HEALTHY FINISHES This site contains a short introduction to healthy construction finishes, links to publications and resources for more information, a list of places to buy healthy building materials, and must-read books.

The Health of our Environment
is of utmost importance when we're building new structures or remodeling existing ones. Governments license design professionals to protect public safety, but until recently, have not concerned themselves with the health factors of construction materials and interior air quality of new and renovated buildings. Prior to the 20th century Chemical Age, builders constructed with natural materials, and designers' biggest health concern was moving heating, cooking, and plumbing gases outside. In the second half of the 20th century, builders began to use chemical, human-made, and environmentally harmful materials. Buildings were sealed to save energy, and gases could not get outside. Now, the indoor air quality of a typically constructed house can be worse then the air in major urban areas. Again and again, studies show that indoor air quality greatly affects daily health and productivity.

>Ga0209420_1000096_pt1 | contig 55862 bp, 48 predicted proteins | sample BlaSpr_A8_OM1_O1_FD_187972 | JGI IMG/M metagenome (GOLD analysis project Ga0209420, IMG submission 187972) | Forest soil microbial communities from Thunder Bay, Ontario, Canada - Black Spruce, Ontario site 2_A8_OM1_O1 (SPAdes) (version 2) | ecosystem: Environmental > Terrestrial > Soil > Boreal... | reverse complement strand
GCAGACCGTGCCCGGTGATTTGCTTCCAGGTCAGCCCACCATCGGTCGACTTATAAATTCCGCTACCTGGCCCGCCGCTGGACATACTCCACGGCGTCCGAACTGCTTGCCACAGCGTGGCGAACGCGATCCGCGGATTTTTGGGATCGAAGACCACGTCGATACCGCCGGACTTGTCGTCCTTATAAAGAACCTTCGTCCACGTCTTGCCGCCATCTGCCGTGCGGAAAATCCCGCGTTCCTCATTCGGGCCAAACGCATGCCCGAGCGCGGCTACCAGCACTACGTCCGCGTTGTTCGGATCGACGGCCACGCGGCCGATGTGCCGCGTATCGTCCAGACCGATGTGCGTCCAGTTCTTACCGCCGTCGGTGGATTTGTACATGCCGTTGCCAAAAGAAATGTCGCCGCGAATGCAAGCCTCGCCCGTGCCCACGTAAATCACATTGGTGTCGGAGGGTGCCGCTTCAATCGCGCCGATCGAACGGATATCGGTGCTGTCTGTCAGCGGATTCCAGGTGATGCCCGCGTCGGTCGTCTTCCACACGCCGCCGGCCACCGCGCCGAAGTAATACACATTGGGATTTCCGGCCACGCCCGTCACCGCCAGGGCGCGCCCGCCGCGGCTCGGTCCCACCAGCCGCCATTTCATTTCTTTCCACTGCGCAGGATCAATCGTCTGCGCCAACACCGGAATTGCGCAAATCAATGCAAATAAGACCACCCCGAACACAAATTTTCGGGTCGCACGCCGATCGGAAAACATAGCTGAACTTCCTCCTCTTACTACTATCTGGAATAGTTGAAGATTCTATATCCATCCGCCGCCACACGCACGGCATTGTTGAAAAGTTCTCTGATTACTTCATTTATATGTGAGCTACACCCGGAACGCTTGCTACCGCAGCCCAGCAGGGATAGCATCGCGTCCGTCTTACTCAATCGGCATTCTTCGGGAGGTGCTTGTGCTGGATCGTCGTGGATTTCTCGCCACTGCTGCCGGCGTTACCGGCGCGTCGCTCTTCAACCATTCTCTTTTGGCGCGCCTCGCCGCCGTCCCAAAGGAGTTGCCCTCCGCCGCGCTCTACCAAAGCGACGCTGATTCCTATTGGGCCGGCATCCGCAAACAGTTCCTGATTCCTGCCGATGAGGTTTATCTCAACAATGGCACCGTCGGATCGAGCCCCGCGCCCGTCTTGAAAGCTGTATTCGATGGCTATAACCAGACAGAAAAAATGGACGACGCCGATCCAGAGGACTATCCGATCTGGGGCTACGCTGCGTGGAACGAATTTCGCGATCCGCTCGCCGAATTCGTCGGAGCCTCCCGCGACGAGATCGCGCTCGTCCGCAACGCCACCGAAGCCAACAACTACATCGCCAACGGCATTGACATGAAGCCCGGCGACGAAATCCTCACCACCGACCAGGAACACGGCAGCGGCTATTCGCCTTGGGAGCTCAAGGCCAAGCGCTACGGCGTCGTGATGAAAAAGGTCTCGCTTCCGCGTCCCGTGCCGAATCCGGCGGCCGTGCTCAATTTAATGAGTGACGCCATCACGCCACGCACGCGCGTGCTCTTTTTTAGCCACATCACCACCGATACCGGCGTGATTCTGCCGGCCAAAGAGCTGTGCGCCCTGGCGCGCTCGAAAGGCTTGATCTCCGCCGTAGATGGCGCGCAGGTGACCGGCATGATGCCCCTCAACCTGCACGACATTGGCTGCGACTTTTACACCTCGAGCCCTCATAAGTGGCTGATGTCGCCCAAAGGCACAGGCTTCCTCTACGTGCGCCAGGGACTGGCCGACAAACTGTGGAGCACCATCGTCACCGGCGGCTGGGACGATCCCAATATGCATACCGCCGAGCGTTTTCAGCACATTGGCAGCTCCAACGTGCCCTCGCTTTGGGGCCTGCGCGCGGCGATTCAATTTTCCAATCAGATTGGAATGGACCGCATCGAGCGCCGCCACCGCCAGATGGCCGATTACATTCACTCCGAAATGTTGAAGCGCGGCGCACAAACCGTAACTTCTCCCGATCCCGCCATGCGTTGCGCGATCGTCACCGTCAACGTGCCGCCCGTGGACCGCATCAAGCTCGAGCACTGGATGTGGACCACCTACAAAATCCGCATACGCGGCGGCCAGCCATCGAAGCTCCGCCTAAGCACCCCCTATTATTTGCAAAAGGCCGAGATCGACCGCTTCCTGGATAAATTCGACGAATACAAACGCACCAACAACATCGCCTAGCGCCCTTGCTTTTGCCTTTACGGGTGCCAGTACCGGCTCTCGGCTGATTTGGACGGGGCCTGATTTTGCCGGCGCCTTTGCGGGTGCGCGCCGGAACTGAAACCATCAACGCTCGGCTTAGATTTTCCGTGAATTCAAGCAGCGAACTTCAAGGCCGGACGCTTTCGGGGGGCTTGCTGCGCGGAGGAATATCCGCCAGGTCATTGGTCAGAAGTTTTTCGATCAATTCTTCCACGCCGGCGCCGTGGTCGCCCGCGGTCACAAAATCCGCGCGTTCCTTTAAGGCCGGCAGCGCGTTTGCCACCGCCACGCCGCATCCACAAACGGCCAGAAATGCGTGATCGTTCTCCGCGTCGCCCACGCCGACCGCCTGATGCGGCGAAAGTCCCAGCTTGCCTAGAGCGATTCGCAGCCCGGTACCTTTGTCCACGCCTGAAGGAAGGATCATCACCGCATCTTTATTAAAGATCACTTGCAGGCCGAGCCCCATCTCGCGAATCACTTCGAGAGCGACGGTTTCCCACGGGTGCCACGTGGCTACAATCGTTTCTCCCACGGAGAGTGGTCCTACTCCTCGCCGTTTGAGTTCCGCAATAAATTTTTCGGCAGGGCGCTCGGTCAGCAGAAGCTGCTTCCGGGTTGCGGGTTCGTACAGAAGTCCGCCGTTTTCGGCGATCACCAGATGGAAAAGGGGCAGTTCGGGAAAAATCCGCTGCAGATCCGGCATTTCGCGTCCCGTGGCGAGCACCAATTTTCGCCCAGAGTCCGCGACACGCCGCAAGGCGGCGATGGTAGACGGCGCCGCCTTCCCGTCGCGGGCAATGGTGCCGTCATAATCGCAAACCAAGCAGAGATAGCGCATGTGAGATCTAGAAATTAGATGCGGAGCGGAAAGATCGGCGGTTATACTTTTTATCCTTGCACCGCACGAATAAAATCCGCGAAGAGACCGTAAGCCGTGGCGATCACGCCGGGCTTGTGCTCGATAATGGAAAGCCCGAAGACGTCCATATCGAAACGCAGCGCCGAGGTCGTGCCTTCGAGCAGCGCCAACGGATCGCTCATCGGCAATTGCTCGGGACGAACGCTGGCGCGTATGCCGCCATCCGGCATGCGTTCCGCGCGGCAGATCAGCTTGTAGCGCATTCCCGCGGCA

The Health of the Global Environment is also important. The manufacture and transportation of construction materials greatly affects the global environment. Builders and homeowners need to recognize the responsibility of our personal and collective actions (and inactions) when we build. Until The Next Industrial Revolution (see below) reverses unhealthy manufacturing patterns, we need to examine the health effects of each investment we make. The health of our children depends on us.

Healthy Indoor Construction Materials are not available everywhere, but they are becoming more available as consumers demand them. Look for products that have few or no Volatile Organic Compounds (VOCs), and that have few health hazards for trades people and occupants. Also look for renewable resources that are produced with recycled materials and sustainably transported. Many of these products are new and renewed, yet derived from historical methods. Some companies falsely advertise "green" products. It's a good idea to do careful research of new "green" products prior to purchase. You can contact environmental organizations for information, ask experienced green professionals for advice, and shop with companies with an established history of providing green products. Below is a short list to help you with your research.




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